Adapting to the constraints of social distancing due to the Coronavirus, Wildwood commissioners met Monday night by phone, segregated in separate rooms of city hall.
Mayor Ed Wolf sat alone at the table and called for roll-call votes on every agenda item. Commissioners approved resolutions declaring a state of emergency for the city and creating an infectious disease policy.
City Manager Jason McHugh said he is suspending utility shutoffs for 30 days due to the crisis.
Seven people were present in the meeting room, including Wolf, McHugh, Police Chief Randy Parmer and Cassandra Smith, city clerk and chief financial officer.
The state of emergency declaration, effective through April 14, gives the city manager or a person he designates the authority to protect the public due to the coronavirus crisis.
McHugh said the declaration prepares the city for unforeseen issues and also would help Wildwood qualify for aid if needed from the Federal Emergency Management Administration (FEMA).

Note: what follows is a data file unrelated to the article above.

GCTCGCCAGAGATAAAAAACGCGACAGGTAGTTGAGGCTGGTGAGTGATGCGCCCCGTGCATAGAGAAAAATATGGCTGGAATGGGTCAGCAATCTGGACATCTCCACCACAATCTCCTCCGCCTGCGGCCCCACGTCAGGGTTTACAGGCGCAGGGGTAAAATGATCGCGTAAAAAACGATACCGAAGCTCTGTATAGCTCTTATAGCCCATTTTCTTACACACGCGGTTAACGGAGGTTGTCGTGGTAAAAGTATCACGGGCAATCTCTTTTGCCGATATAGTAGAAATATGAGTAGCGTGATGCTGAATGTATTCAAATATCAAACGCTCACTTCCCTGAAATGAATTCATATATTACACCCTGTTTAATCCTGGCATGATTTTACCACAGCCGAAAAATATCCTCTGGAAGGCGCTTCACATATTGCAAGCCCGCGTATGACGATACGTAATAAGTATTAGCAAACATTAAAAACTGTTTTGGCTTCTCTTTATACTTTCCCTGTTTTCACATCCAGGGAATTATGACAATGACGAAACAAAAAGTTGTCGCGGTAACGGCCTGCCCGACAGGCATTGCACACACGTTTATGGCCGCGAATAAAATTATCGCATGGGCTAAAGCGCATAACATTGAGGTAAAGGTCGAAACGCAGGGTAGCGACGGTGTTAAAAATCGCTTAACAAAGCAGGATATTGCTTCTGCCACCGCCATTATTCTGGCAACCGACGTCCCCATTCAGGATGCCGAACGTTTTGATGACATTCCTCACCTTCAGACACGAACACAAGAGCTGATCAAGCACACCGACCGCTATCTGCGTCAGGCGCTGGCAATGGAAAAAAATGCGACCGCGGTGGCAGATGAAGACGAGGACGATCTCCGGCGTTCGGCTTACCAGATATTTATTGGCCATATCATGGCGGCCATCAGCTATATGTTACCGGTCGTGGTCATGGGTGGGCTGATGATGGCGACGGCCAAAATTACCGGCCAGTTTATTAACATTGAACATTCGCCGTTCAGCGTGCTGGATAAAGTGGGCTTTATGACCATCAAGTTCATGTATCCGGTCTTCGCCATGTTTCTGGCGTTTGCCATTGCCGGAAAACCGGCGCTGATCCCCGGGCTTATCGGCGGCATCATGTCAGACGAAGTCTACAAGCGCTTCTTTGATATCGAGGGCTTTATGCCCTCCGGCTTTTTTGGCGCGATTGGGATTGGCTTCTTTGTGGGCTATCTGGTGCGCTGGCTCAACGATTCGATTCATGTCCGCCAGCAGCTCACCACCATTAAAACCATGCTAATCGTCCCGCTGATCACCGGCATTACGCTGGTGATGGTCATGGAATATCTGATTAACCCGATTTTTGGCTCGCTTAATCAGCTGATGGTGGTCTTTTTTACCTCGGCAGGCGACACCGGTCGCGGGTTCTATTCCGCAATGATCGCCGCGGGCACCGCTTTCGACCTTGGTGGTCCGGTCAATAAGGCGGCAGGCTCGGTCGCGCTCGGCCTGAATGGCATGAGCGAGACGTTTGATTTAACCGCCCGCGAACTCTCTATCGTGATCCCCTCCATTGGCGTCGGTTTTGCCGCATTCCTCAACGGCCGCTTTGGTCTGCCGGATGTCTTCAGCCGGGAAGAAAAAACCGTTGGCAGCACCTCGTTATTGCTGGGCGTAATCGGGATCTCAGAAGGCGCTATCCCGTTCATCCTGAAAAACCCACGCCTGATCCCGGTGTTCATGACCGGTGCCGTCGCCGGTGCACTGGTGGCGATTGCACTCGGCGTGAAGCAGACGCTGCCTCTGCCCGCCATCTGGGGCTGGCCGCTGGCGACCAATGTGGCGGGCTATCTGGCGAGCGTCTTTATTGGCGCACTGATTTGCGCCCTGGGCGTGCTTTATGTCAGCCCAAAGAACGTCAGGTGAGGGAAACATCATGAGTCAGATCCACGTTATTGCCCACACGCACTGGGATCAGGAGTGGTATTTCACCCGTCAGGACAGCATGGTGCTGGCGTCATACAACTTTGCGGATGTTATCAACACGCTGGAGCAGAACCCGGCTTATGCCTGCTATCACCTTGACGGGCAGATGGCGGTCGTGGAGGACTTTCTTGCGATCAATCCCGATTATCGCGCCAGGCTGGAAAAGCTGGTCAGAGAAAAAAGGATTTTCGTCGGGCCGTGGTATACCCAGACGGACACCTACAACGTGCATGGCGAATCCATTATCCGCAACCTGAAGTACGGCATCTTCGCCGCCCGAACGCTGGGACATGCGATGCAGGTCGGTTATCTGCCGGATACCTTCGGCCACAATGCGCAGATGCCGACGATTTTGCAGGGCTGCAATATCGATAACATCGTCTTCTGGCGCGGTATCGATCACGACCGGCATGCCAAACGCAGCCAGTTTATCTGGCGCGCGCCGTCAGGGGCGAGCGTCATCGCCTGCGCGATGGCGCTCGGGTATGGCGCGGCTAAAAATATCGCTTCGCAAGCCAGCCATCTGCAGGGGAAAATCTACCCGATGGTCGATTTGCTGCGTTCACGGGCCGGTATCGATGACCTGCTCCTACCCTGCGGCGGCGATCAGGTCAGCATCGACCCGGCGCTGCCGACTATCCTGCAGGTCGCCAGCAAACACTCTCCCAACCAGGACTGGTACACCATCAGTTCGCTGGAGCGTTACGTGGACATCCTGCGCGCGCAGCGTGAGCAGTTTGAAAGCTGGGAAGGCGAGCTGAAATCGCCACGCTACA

The infectious disease policy gives the city manager “broad discretion to implement reasonable measures and take proactive steps to prevent or reduce the transmission of infectious diseases” in the city workplace.
Measures include regular cleaning of frequently used areas such as bathrooms and asking employees to stay home if they have disease symptoms. Employees also are asked to learn about precautions to prevent disease transmission.
In extreme circumstances, the policy also allows the city manager to set up work-from-home or other alternative work arrangements.
The policy states that the city will not discriminate against any job applicant or employee with an infectious disease, but reserves the right to exclude them from the workplace or other activities if necessary to protect the person or other employees.
Recognizing the economic hardship caused by the coronavirus, McHugh said he will not shut off anyone’s utilities due to non-payment for 30 days.
Wolf suggested McHugh talk to each user to make sure economic hardship is the reason they can’t pay the bill.
Commissioner Joe Elliott said a few may try to get away with something, but praised the action that he said will benefit those facing serious hardship.